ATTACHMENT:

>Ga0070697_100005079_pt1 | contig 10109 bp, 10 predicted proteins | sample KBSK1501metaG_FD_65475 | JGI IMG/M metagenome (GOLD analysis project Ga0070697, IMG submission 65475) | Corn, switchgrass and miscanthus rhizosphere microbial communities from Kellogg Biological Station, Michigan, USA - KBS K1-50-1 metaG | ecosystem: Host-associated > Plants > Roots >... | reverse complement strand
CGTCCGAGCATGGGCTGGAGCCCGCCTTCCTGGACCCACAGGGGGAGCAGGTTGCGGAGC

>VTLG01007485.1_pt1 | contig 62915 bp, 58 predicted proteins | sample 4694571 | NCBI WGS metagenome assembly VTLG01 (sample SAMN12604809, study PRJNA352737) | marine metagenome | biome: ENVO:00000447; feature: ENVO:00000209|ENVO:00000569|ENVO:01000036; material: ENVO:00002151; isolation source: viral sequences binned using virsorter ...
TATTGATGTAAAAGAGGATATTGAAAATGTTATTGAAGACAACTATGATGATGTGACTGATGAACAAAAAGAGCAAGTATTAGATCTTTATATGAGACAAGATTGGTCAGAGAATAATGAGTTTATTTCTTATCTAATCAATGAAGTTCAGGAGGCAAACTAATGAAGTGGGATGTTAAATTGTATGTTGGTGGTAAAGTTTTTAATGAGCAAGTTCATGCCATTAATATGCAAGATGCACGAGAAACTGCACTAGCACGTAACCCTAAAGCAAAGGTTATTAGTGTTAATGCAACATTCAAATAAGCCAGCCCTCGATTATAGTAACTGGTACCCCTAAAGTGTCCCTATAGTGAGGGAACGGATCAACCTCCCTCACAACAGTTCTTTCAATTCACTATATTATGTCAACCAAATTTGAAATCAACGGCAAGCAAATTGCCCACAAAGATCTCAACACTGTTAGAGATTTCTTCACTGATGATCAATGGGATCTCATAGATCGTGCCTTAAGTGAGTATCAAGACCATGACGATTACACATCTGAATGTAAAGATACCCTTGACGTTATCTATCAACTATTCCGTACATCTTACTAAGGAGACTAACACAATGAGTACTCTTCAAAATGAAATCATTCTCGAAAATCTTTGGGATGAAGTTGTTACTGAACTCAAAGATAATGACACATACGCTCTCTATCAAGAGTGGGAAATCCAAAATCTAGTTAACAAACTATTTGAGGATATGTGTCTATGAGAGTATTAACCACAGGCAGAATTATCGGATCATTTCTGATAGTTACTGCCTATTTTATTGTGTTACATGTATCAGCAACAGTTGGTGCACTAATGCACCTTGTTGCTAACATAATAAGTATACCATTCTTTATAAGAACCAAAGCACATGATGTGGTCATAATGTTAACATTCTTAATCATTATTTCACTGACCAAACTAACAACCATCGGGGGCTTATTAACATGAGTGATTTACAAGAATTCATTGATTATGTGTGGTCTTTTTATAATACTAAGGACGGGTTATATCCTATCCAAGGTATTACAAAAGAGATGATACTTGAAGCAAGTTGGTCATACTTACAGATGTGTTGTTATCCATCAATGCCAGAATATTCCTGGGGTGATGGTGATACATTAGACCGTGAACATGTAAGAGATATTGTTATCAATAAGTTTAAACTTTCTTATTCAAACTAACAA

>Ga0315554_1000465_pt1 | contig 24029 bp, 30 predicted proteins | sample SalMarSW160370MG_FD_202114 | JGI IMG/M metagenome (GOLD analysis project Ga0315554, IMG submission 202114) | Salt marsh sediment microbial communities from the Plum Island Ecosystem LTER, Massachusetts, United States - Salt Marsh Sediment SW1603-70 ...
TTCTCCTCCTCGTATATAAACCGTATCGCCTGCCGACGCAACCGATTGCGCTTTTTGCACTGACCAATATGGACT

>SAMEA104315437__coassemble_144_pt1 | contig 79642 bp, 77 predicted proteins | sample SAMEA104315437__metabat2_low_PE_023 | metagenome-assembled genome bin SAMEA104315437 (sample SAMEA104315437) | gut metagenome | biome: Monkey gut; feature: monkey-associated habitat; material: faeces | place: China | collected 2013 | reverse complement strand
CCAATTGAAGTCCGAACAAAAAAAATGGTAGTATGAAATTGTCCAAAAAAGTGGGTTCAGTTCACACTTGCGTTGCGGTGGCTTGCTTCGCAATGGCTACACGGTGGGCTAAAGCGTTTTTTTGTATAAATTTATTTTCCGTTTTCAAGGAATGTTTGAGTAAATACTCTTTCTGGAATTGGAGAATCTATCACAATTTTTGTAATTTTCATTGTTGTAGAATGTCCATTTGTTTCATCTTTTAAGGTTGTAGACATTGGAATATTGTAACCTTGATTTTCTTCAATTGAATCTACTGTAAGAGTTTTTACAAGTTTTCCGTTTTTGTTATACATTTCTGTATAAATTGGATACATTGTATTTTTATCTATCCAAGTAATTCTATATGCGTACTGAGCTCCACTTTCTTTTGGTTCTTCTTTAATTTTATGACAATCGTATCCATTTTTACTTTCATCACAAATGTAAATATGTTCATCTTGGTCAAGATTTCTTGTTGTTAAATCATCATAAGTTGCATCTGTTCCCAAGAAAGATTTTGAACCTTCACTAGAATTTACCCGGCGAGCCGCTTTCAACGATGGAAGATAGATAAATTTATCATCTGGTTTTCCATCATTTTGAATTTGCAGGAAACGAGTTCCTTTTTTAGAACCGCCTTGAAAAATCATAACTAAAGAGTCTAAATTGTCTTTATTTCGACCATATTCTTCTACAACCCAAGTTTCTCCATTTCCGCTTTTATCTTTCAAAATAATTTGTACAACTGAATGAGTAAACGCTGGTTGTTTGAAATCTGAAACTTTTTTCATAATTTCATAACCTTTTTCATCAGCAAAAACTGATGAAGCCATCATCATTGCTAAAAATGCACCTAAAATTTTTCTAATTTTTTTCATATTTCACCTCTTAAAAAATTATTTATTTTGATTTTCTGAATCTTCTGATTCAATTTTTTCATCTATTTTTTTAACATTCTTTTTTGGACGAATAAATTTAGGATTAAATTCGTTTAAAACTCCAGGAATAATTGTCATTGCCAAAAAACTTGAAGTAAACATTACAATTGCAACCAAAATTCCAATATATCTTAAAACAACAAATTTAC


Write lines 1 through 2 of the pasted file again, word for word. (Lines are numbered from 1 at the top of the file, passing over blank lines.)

>Ga0070697_100005079_pt1 | contig 10109 bp, 10 predicted proteins | sample KBSK1501metaG_FD_65475 | JGI IMG/M metagenome (GOLD analysis project Ga0070697, IMG submission 65475) | Corn, switchgrass and miscanthus rhizosphere microbial communities from Kellogg Biological Station, Michigan, USA - KBS K1-50-1 metaG | ecosystem: Host-associated > Plants > Roots >... | reverse complement strand
CGTCCGAGCATGGGCTGGAGCCCGCCTTCCTGGACCCACAGGGGGAGCAGGTTGCGGAGC